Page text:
Riverside County Sheriff’s Department and Mental Health Professionals Respond to New 988 Lifeline


People facing “mental health emergencies” can now dial 988 for help.

The federal number debuted on Saturday, July 16. It connects callers to existing National Suicide Prevention Lifelife and offers additional resources.

We were able to speak to local public safety officials and mental health professionals about their thoughts on the new lifeline.

Registered Professional Clinical Counselor Cynthia Stava tells me she is relieved that a new resource is available for people who may be experiencing a mental health emergency, especially when professionals like her are unavailable.

“If I’m not there, or if they can’t reach me, I really want them to have a resource, and I think that’s the resource that would be most effective for them,” Stava says.

The new 988 line connects calls to the existing national suicide prevention line.

I asked Dr. Clark, CEO of the California Council of Behavioral Health Agencies, why changing phone numbers is so important.

“We know so many people have trouble remembering this number, 988 is easy, you get it. It’s 911 or 988 and allows people to rationalize, you know their crises, call 988 instead of 911 if it’s a mental health crisis,” says Dr. Clark Harvey.

The California Council of Behavioral Health Agencies represents four of California’s 13 call centers.

Dr Clack Harvey said callers in California will receive help from professionals in the state when dialing 988.

“Our 13 crisis centers operate here in the state, but if someone from California is out of state and they have a California number, they will be redirected to California,” says Dr. Clark Harvey.

According to data from the National Suicide Prevention Lifeline, California Lifeline call volume has increased 67% since 2016.

Here in the Coachella Valley, Stava sees a need for mental health resources, especially for people who may not have the financial means to afford therapy.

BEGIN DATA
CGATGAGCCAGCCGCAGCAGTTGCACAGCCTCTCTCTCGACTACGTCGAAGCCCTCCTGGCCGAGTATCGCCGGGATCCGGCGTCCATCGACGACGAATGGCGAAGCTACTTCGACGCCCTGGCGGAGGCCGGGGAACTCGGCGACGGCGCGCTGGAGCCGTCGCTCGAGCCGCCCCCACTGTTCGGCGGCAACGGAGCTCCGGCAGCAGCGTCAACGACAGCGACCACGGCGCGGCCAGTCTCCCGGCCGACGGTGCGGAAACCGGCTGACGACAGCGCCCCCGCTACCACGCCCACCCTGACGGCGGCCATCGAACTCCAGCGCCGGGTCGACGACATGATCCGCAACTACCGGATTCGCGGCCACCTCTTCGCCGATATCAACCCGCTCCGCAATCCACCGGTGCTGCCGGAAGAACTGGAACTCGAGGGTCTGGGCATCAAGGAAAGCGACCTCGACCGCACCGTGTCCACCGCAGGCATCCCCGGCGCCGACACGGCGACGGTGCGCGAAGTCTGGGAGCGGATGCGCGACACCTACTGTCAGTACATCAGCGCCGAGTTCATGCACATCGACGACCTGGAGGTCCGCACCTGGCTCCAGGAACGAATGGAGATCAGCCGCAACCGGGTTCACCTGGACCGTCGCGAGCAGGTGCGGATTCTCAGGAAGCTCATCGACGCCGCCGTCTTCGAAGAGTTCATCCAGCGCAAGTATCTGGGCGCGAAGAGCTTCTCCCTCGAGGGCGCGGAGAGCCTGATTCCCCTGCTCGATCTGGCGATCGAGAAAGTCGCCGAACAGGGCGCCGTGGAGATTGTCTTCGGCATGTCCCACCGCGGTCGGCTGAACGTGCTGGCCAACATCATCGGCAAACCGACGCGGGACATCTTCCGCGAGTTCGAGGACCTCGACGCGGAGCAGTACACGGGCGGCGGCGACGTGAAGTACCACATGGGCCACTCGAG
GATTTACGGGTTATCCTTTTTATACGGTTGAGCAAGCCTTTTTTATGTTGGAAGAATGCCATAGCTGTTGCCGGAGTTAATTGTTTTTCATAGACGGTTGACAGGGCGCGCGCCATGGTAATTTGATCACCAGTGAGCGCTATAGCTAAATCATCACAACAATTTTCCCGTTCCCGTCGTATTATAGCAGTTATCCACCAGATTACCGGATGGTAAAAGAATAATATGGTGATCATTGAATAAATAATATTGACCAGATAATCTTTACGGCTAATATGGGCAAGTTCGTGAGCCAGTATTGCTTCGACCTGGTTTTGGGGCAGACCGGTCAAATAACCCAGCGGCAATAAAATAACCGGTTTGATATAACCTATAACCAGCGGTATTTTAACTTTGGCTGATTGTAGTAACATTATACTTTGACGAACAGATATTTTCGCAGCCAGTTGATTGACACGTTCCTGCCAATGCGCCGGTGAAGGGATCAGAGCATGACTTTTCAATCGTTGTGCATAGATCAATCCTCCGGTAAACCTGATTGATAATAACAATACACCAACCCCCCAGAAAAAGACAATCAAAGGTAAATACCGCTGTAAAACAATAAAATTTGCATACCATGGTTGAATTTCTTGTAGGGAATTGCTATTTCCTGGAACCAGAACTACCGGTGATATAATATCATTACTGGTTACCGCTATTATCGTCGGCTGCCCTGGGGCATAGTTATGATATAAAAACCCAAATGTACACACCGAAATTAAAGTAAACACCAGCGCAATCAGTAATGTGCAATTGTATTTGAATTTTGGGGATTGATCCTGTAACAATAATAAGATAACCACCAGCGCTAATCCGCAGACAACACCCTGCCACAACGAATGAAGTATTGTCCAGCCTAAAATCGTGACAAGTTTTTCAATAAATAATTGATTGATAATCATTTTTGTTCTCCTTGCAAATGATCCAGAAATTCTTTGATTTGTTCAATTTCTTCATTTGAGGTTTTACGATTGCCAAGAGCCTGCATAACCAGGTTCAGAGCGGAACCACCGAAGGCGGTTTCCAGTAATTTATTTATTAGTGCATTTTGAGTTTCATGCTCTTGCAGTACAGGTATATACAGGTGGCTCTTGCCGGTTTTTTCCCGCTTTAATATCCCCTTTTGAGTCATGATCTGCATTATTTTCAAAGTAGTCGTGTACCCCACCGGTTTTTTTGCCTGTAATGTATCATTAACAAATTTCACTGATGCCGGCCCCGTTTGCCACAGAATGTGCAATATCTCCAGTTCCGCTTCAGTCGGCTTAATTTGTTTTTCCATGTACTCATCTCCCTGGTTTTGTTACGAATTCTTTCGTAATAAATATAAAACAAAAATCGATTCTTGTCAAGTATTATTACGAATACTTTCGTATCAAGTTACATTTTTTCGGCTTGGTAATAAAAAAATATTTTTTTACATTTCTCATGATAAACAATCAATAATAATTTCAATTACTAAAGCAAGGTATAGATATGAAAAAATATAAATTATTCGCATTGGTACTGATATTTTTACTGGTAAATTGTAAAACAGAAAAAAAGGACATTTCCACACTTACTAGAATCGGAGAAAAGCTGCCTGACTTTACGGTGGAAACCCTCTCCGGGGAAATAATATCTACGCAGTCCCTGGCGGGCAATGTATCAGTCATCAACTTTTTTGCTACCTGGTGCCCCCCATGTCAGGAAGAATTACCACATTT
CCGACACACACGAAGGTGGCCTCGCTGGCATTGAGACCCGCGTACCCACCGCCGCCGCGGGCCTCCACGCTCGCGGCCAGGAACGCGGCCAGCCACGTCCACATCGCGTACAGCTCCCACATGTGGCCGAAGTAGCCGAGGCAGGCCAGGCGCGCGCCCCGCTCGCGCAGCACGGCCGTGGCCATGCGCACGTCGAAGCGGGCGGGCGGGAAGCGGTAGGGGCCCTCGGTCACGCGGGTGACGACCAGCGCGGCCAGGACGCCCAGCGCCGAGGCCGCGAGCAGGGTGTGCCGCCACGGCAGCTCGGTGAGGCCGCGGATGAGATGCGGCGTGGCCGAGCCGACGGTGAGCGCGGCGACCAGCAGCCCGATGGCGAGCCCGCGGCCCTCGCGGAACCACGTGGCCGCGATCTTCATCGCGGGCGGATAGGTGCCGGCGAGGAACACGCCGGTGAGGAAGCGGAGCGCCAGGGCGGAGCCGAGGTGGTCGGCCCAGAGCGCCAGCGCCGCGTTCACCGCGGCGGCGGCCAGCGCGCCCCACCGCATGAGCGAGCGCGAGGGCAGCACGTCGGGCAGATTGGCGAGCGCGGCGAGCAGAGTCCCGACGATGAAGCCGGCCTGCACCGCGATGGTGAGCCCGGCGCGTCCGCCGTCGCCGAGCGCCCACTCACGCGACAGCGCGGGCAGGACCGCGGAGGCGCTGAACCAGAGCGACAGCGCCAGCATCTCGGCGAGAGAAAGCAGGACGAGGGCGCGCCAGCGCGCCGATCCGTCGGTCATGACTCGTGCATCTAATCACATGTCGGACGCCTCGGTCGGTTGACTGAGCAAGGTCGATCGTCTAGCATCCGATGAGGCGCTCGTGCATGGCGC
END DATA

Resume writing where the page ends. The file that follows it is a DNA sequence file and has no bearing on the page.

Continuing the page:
“I certainly know that when I’ve worked in other treatment centers people were homeless, and so they came to our facility and they were really struggling and for me, suicide was really a norm.”

According to the Substance Abuse and Mental Health Service Administration, only 2% of Lifeline calls require a response from law enforcement or emergency medical services.

sergeant. Edward Soto of the Riverside County Sheriff’s Department shared his response to the new 988 line.

“Although the members of our service are trained to respond to people who are going through a psychiatric crisis, sometimes people do not need the intervention of the police to help them solve their problems. The 988 Suicide Prevention Hotline is a great resource for people who just want to talk or chat with a mental health counselor,” shared Sgt. In a way to.

Mental health professionals like Dr. Clark Harvey hope that having so much attention around 988 will help break down the stigma surrounding mental health.

“When you think of Indigenous black people, people of color, bipoc communities, or LGBTQ plus communities. There’s been a lot of stigma and shame around seeking mental health help,” says Dr. Clark Harvey .

The resources provided by 988 are expected to increase in the coming years.

People can call or text 988 for themselves or if they are worried about someone else who might need help.


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